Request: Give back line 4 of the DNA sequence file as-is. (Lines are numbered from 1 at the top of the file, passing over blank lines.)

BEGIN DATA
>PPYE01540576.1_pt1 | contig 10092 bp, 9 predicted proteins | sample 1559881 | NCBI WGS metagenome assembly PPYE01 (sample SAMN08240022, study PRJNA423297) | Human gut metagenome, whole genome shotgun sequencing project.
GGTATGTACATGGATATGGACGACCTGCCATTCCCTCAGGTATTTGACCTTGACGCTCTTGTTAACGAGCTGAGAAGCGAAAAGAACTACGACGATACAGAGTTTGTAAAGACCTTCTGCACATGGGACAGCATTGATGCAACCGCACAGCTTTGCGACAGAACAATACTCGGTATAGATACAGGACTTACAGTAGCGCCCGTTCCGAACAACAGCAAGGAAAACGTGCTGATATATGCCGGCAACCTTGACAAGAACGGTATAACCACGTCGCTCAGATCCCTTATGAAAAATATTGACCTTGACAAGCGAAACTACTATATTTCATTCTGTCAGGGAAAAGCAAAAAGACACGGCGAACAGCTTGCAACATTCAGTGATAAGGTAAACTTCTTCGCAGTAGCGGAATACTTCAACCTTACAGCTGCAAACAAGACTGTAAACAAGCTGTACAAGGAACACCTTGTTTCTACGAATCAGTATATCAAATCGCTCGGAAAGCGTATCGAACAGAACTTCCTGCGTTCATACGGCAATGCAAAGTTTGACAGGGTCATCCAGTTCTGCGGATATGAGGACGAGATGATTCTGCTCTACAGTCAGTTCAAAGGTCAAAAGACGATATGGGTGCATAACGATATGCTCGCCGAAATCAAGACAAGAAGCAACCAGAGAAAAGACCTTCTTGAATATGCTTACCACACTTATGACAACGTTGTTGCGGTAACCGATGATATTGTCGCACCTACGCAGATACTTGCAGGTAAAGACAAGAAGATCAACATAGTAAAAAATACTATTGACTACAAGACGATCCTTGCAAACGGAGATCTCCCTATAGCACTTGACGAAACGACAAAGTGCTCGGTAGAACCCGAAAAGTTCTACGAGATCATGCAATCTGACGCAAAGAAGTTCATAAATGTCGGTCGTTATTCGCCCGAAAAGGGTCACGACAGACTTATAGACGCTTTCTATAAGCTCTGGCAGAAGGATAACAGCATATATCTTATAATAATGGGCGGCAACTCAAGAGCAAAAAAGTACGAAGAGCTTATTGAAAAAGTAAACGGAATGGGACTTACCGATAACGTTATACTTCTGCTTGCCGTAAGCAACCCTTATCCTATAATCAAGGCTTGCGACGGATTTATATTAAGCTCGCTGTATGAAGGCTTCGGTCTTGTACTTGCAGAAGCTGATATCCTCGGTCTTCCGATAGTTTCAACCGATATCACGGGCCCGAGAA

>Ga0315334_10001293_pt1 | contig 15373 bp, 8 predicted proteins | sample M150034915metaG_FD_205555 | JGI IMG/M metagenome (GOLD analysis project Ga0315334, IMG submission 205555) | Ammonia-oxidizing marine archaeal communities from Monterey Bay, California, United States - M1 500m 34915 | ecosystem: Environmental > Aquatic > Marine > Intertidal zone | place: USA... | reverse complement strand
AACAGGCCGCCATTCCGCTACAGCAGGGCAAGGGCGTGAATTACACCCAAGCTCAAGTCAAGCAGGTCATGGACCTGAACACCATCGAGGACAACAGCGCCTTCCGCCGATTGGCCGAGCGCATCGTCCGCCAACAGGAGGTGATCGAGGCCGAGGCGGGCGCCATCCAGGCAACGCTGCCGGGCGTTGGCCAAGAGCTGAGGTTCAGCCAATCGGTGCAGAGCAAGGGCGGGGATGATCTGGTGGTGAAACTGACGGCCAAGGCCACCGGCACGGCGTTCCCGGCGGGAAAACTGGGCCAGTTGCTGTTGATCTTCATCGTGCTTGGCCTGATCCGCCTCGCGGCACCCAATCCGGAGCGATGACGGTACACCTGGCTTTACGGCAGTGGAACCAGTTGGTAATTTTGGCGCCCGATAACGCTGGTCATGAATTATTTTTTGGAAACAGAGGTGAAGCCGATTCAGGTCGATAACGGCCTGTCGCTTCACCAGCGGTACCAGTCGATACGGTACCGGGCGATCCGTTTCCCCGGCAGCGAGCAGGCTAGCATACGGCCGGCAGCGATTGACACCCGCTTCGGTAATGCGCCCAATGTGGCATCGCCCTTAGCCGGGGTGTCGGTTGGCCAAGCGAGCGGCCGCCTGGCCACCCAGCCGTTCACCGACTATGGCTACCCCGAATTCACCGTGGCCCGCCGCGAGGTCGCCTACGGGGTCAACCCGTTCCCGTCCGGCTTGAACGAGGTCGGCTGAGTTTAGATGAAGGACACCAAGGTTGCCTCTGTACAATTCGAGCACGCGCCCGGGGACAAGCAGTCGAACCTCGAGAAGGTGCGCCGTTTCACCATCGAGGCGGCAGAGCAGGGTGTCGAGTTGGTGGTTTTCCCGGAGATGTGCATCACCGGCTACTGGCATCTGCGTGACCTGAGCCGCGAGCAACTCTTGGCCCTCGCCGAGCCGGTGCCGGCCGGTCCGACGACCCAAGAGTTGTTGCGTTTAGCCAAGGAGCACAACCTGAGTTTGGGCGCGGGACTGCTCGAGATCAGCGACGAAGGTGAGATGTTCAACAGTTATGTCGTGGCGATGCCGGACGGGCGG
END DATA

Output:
AACAGGCCGCCATTCCGCTACAGCAGGGCAAGGGCGTGAATTACACCCAAGCTCAAGTCAAGCAGGTCATGGACCTGAACACCATCGAGGACAACAGCGCCTTCCGCCGATTGGCCGAGCGCATCGTCCGCCAACAGGAGGTGATCGAGGCCGAGGCGGGCGCCATCCAGGCAACGCTGCCGGGCGTTGGCCAAGAGCTGAGGTTCAGCCAATCGGTGCAGAGCAAGGGCGGGGATGATCTGGTGGTGAAACTGACGGCCAAGGCCACCGGCACGGCGTTCCCGGCGGGAAAACTGGGCCAGTTGCTGTTGATCTTCATCGTGCTTGGCCTGATCCGCCTCGCGGCACCCAATCCGGAGCGATGACGGTACACCTGGCTTTACGGCAGTGGAACCAGTTGGTAATTTTGGCGCCCGATAACGCTGGTCATGAATTATTTTTTGGAAACAGAGGTGAAGCCGATTCAGGTCGATAACGGCCTGTCGCTTCACCAGCGGTACCAGTCGATACGGTACCGGGCGATCCGTTTCCCCGGCAGCGAGCAGGCTAGCATACGGCCGGCAGCGATTGACACCCGCTTCGGTAATGCGCCCAATGTGGCATCGCCCTTAGCCGGGGTGTCGGTTGGCCAAGCGAGCGGCCGCCTGGCCACCCAGCCGTTCACCGACTATGGCTACCCCGAATTCACCGTGGCCCGCCGCGAGGTCGCCTACGGGGTCAACCCGTTCCCGTCCGGCTTGAACGAGGTCGGCTGAGTTTAGATGAAGGACACCAAGGTTGCCTCTGTACAATTCGAGCACGCGCCCGGGGACAAGCAGTCGAACCTCGAGAAGGTGCGCCGTTTCACCATCGAGGCGGCAGAGCAGGGTGTCGAGTTGGTGGTTTTCCCGGAGATGTGCATCACCGGCTACTGGCATCTGCGTGACCTGAGCCGCGAGCAACTCTTGGCCCTCGCCGAGCCGGTGCCGGCCGGTCCGACGACCCAAGAGTTGTTGCGTTTAGCCAAGGAGCACAACCTGAGTTTGGGCGCGGGACTGCTCGAGATCAGCGACGAAGGTGAGATGTTCAACAGTTATGTCGTGGCGATGCCGGACGGGCGG